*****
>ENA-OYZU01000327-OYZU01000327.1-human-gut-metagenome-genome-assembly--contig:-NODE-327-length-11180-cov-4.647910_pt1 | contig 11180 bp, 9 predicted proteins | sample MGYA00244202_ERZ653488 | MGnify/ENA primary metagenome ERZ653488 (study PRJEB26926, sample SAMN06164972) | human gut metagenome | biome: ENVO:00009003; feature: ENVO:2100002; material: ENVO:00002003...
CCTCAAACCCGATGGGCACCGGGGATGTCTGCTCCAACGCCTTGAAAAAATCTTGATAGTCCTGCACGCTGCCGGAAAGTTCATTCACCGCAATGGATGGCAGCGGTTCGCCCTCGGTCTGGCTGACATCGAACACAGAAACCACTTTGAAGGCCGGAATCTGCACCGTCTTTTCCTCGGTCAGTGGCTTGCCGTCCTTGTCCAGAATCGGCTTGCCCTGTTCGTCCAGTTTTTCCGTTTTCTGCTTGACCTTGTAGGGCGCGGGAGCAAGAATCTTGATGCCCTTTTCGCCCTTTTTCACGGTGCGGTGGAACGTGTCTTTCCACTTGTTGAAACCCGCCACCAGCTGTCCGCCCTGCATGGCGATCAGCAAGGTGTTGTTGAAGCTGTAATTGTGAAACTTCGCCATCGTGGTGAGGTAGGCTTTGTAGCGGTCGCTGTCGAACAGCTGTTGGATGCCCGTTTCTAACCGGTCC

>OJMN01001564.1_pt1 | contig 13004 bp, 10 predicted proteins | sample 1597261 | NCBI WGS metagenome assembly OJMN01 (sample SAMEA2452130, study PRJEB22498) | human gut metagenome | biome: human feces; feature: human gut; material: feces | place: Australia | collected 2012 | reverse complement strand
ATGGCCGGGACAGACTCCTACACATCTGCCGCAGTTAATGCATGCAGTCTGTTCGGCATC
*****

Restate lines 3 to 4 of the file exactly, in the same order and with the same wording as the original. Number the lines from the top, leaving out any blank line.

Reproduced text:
>OJMN01001564.1_pt1 | contig 13004 bp, 10 predicted proteins | sample 1597261 | NCBI WGS metagenome assembly OJMN01 (sample SAMEA2452130, study PRJEB22498) | human gut metagenome | biome: human feces; feature: human gut; material: feces | place: Australia | collected 2012 | reverse complement strand
ATGGCCGGGACAGACTCCTACACATCTGCCGCAGTTAATGCATGCAGTCTGTTCGGCATC